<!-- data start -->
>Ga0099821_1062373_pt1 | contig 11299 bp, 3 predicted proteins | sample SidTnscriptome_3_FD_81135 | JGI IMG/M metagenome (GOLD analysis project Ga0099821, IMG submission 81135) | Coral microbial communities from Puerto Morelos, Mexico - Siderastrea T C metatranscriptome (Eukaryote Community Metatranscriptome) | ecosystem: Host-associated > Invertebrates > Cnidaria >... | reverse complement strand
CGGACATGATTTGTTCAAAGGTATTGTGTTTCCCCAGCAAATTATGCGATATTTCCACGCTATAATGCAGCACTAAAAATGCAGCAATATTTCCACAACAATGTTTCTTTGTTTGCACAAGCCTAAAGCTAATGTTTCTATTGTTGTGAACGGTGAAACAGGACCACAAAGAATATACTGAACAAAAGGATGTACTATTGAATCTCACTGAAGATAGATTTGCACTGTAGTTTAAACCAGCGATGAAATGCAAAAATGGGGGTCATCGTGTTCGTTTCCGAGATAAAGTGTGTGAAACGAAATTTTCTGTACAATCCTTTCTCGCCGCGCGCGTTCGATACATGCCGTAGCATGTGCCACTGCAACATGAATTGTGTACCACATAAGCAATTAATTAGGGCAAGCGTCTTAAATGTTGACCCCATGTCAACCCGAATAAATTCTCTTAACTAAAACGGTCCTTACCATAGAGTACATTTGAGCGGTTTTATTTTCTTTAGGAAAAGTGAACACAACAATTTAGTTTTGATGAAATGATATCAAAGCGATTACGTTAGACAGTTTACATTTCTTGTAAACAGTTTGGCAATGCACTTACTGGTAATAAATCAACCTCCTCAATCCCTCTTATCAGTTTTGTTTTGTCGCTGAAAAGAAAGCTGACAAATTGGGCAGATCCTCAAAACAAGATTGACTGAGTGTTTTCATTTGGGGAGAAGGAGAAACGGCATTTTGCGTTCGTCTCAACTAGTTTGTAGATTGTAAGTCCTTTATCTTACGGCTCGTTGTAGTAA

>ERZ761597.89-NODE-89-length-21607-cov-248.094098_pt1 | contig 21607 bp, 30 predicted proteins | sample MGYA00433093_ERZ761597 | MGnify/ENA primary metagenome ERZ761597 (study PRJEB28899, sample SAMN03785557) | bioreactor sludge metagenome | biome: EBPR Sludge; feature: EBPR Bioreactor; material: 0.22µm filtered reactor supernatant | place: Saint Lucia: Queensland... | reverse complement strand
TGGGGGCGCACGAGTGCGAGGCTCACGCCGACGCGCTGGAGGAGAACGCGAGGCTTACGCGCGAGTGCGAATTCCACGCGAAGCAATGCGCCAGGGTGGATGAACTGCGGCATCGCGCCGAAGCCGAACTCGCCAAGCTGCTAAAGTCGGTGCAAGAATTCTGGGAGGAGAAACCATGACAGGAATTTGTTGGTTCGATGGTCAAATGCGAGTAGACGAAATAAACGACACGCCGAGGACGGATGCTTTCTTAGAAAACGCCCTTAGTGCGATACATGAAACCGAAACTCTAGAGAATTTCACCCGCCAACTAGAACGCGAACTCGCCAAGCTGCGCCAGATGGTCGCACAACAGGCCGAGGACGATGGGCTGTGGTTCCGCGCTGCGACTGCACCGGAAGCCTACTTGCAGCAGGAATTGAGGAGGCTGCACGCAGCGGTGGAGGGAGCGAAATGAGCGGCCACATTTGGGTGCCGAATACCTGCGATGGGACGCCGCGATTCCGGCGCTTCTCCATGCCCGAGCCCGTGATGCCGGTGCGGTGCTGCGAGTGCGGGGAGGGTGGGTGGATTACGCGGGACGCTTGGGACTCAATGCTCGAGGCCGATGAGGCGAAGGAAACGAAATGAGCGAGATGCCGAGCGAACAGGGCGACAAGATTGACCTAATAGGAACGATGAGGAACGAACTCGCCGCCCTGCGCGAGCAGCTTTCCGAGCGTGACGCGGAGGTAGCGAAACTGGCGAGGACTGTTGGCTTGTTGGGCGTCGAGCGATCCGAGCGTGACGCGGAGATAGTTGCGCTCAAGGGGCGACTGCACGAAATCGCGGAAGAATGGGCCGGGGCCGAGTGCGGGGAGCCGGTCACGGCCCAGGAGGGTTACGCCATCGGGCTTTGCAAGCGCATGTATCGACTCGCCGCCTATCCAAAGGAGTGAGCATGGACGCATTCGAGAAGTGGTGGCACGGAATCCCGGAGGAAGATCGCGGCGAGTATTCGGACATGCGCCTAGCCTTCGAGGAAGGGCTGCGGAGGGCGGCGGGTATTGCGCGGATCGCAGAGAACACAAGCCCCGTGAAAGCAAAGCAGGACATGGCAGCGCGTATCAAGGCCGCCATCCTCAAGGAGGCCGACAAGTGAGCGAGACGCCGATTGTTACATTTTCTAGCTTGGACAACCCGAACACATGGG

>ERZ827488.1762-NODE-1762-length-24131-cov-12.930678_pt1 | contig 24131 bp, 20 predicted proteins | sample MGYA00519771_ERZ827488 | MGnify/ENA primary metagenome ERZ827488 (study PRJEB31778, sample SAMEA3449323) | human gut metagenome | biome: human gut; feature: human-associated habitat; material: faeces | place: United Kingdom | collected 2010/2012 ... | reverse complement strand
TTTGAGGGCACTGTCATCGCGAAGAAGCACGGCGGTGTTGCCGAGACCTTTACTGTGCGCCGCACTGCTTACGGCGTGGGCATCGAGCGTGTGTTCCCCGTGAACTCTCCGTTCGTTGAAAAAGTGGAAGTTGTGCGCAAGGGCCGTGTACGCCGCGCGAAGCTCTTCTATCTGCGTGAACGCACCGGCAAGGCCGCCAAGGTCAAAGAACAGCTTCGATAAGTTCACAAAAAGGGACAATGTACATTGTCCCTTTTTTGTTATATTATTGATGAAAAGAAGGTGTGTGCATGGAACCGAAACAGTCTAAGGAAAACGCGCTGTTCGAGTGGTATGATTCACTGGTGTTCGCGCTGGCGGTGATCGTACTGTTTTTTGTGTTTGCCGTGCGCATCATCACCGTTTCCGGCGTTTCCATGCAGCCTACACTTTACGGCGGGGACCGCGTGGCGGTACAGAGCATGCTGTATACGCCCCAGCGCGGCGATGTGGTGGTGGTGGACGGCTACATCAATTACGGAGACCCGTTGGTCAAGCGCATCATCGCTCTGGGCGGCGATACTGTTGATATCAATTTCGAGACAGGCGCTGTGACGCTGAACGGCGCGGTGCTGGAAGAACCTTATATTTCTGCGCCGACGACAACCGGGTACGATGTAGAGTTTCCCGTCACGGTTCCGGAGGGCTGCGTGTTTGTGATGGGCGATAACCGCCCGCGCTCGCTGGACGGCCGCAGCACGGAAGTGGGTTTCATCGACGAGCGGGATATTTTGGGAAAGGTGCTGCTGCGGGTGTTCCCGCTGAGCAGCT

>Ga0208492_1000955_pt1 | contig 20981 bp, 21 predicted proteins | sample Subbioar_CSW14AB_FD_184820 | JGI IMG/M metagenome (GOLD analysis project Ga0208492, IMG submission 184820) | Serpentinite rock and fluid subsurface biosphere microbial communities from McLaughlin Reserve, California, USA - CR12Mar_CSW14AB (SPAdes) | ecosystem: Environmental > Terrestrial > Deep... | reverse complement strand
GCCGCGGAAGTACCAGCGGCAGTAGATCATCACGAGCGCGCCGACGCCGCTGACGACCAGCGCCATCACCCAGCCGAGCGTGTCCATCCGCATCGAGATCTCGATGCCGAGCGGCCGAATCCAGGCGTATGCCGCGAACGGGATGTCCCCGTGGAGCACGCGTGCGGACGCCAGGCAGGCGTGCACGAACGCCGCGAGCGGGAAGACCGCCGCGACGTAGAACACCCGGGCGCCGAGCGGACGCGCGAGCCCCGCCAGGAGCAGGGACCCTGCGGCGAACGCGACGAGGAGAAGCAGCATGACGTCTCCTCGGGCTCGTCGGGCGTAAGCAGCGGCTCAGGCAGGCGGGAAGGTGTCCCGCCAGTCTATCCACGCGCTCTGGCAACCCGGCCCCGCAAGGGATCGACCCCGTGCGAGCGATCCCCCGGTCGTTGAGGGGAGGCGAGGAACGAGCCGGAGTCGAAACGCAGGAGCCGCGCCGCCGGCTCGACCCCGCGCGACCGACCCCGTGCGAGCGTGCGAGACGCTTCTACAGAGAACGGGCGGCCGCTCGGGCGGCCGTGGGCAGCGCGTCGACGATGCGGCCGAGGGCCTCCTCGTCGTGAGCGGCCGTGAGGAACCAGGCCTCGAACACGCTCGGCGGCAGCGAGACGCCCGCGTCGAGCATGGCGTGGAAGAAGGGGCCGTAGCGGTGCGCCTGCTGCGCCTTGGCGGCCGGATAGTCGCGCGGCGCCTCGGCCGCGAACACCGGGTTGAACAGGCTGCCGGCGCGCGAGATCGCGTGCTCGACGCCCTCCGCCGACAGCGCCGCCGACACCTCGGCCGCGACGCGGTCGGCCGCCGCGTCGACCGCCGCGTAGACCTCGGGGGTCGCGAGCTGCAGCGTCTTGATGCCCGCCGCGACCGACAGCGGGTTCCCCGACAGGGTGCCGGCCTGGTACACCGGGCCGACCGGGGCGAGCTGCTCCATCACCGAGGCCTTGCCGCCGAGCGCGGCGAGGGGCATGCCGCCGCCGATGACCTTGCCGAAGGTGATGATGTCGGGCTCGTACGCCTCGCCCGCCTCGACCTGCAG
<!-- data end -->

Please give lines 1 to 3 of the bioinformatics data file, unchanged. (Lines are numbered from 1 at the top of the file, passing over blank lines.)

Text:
>Ga0099821_1062373_pt1 | contig 11299 bp, 3 predicted proteins | sample SidTnscriptome_3_FD_81135 | JGI IMG/M metagenome (GOLD analysis project Ga0099821, IMG submission 81135) | Coral microbial communities from Puerto Morelos, Mexico - Siderastrea T C metatranscriptome (Eukaryote Community Metatranscriptome) | ecosystem: Host-associated > Invertebrates > Cnidaria >... | reverse complement strand
CGGACATGATTTGTTCAAAGGTATTGTGTTTCCCCAGCAAATTATGCGATATTTCCACGCTATAATGCAGCACTAAAAATGCAGCAATATTTCCACAACAATGTTTCTTTGTTTGCACAAGCCTAAAGCTAATGTTTCTATTGTTGTGAACGGTGAAACAGGACCACAAAGAATATACTGAACAAAAGGATGTACTATTGAATCTCACTGAAGATAGATTTGCACTGTAGTTTAAACCAGCGATGAAATGCAAAAATGGGGGTCATCGTGTTCGTTTCCGAGATAAAGTGTGTGAAACGAAATTTTCTGTACAATCCTTTCTCGCCGCGCGCGTTCGATACATGCCGTAGCATGTGCCACTGCAACATGAATTGTGTACCACATAAGCAATTAATTAGGGCAAGCGTCTTAAATGTTGACCCCATGTCAACCCGAATAAATTCTCTTAACTAAAACGGTCCTTACCATAGAGTACATTTGAGCGGTTTTATTTTCTTTAGGAAAAGTGAACACAACAATTTAGTTTTGATGAAATGATATCAAAGCGATTACGTTAGACAGTTTACATTTCTTGTAAACAGTTTGGCAATGCACTTACTGGTAATAAATCAACCTCCTCAATCCCTCTTATCAGTTTTGTTTTGTCGCTGAAAAGAAAGCTGACAAATTGGGCAGATCCTCAAAACAAGATTGACTGAGTGTTTTCATTTGGGGAGAAGGAGAAACGGCATTTTGCGTTCGTCTCAACTAGTTTGTAGATTGTAAGTCCTTTATCTTACGGCTCGTTGTAGTAA

>ERZ761597.89-NODE-89-length-21607-cov-248.094098_pt1 | contig 21607 bp, 30 predicted proteins | sample MGYA00433093_ERZ761597 | MGnify/ENA primary metagenome ERZ761597 (study PRJEB28899, sample SAMN03785557) | bioreactor sludge metagenome | biome: EBPR Sludge; feature: EBPR Bioreactor; material: 0.22µm filtered reactor supernatant | place: Saint Lucia: Queensland... | reverse complement strand